Today, some of the biggest banks in the world are expected to plead guilty to criminal charges relating to the Libor scandal. That makes this a good time to review what happened, how it affected you and whether the punishments fit the crime.
A little history
Back in 2012, a scandal unfolded that made the crimes of Wall Street’s Bernie Madoff look like kid’s stuff. And yet, despite the trillions of dollars involved and the sheer audacity of the fraud, the mainstream media didn’t give it much attention.
Today’s announcement of charges against some of the banks involved is bringing the scandal back to life. But if past is prologue, it again will not warrant the attention it deserves.
Anatomy of a rip-off
You probably don’t think much about where interest rates come from. On everything from credit cards to savings accounts, you’re presented with a rate, then you simply decide whether or not to take it.
Whether you’re borrowing or investing, you logically assume the rates you pay or earn are set by competition.
But interest rates on trillions of dollars worth of financial products start with a benchmark called the London Interbank Offered Rate, or Libor. While the label makes it sound complicated, it’s just the average interest rate big banks pay to borrow from each other.
It’s called “London” because it’s computed in that city. But it affects interest rates worldwide on some (but not all) adjustable-rate mortgages and credit cards, as well as student, car and other types of loans.
Libor isn’t set by supply and demand or the government. Instead, it depends on the banks involved to accurately report the interest rates they would have to pay to borrow from each other. The highest and lowest rates are thrown out, the rest are averaged, and Libor is set.
Libor depends on honesty. If banks don’t tell the truth, Libor won’t be accurate — nor will the interest rates on the loans and investments tied to it.
According to CNN Money, the amounts involved are staggering: $10 trillion in loans, as well as $350 trillion in securities, are tied to Libor.
To put that in perspective, Madoff’s infamous Ponzi scheme — considered one of the biggest in history — involved about $60 billion. That’s less than 1 percent of $1 trillion. In fact, the combined value of everything the United States produces every year, known as GDP, is only about $17 trillion.
Why did they lie?
Banks have two reasons to lie about the rates they pay to borrow.
The first is to make themselves seem stronger than they are. As with you and me, if a bank is a good risk, it will pay less interest when it borrows. So if a bank reports that the rate it pays to borrow from other banks is low, the financial world will think it is strong.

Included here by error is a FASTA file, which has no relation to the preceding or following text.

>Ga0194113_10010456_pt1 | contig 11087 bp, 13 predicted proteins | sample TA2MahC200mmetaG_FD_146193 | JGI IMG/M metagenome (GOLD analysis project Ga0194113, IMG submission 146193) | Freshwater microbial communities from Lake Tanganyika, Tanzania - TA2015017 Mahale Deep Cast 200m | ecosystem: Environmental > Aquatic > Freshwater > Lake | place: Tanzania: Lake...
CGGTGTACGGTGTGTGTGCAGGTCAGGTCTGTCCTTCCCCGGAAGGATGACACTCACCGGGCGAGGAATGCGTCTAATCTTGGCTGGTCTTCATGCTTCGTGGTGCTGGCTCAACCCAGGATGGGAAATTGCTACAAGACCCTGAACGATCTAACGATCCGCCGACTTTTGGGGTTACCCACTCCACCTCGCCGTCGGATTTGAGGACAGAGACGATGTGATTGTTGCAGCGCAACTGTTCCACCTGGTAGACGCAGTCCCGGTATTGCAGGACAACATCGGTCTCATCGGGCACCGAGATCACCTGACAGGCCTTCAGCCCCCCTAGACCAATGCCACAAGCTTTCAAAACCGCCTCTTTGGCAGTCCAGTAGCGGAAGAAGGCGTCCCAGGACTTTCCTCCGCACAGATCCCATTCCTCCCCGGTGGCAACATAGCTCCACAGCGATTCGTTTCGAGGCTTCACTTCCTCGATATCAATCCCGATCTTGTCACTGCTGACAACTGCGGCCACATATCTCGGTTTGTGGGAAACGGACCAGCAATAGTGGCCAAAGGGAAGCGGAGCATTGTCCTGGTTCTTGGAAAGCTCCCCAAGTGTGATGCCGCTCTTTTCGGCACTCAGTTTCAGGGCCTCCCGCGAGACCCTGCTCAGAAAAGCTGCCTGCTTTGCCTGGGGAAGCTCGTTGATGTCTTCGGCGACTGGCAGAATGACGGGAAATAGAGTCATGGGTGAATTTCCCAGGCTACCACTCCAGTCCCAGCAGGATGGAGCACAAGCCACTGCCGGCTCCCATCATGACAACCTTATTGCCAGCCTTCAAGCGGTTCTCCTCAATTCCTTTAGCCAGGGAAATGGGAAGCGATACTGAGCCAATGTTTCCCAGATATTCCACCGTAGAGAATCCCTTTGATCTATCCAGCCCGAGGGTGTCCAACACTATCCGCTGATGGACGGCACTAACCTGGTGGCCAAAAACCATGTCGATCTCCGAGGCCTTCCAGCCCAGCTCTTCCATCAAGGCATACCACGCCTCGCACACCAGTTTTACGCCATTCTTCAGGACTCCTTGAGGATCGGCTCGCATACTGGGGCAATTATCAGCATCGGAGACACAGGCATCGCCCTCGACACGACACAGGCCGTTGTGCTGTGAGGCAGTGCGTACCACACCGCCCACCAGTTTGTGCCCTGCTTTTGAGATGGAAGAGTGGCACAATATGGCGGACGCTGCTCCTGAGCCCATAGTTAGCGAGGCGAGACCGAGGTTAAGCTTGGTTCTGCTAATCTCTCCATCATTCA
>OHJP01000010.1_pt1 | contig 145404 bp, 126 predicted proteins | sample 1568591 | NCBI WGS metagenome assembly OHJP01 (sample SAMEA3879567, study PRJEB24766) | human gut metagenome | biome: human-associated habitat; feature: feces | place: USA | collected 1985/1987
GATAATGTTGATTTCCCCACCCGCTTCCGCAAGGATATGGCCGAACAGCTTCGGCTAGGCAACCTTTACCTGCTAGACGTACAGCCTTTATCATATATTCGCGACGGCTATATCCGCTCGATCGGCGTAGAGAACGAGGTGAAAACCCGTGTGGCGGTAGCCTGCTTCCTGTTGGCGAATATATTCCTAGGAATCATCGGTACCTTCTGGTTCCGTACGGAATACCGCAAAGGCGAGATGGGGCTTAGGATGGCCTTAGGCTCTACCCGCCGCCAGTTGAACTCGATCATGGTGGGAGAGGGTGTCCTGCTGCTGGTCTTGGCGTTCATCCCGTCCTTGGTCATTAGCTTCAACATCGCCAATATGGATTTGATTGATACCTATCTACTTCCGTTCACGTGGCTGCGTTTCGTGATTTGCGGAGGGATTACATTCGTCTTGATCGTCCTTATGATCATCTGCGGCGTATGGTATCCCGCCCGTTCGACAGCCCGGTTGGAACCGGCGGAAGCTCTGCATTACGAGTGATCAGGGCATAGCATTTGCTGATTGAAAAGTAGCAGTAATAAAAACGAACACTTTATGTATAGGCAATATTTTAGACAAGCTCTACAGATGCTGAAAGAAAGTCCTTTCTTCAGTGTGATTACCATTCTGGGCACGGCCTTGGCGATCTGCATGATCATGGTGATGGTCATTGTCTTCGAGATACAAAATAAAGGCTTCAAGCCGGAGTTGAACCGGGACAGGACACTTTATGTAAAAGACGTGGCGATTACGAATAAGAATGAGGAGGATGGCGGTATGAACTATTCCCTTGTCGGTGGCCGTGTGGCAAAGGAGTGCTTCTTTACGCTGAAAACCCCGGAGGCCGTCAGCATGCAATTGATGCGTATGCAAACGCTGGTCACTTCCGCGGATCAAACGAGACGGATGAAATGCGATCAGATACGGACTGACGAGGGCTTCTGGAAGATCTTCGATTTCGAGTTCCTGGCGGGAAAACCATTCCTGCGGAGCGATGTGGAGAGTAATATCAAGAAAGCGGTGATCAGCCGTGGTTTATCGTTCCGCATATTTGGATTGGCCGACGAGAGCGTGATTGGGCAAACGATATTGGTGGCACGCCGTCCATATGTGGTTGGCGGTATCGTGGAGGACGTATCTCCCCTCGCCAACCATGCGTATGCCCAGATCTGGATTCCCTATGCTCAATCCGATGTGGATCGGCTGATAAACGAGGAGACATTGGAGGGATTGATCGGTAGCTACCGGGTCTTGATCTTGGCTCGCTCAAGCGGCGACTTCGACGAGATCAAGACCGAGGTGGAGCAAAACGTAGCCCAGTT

A bank also can make money by lying about what it costs it to borrow. Major international banks do more than lend. They also trade stocks, bonds and all kinds of other investments for the same reason any investor does: to make a profit.
Traders working for banks participating in Libor could simply buy an investment that goes up when rates fall, then lie about their rates in an attempt to lower Libor. In short, they could manipulate the market and position their investments to make money, essentially trading on inside information. This is especially true if banks magnify the impact of their reporting by colluding with one another.
How did it affect me?
Since Libor is the benchmark for many other rates, an inaccurate Libor means millions of people around the globe might have paid more or less interest than they should have on any number of loans.
If rates were artificially low, borrowers for things like adjustable-rate mortgages and student loans would have benefited. But investors in those loans — such as cities, mutual funds and pension plans — may have earned less than they should have.
The extent and impact of Libor manipulations will likely never be entirely known. The effect on the average consumer is probably small, but it could be measurable to people with large loans tied to Libor, like those with adjustable-rate mortgages.
What just happened?
The Justice Department is expected to announce today that Barclays, JPMorgan Chase, Citigroup and the Royal Bank of Scotland will plead guilty to criminal charges and agree to pay what will collectively amount to billions in fines. UBS is expected to announce a penalty, but will not be charged criminally.
While this may sound harsh, keep in mind these banks earn billions annually. None will remotely approach going out of business, or even be seriously financially injured.
What about the criminal pleadings? While pleading guilty to a serious crime would irreparably damage your ability to find work, the effect on these convicted criminals likely will be minimal. Because of their status and power, these banks have the ability to do something you can’t: petition for waivers from the SEC so they can do business as usual, despite their convictions. To read more about that, check out this article from the New York Times.
What should I do?
First and foremost, be mad.
Be mad that you’re expected to play by the rules in a system where the biggest players don’t. Be mad at regulators that didn’t properly regulate. Be mad that making billions in legitimate profits isn’t enough for some financial institutions: They have to game the system to make even more. Be mad that even when they do get caught, they don’t suffer to nearly the extent you would if you played fast and loose with the law.
And laugh out loud the next time you hear some congressman, lobbyist or CEO whine that banks are overregulated.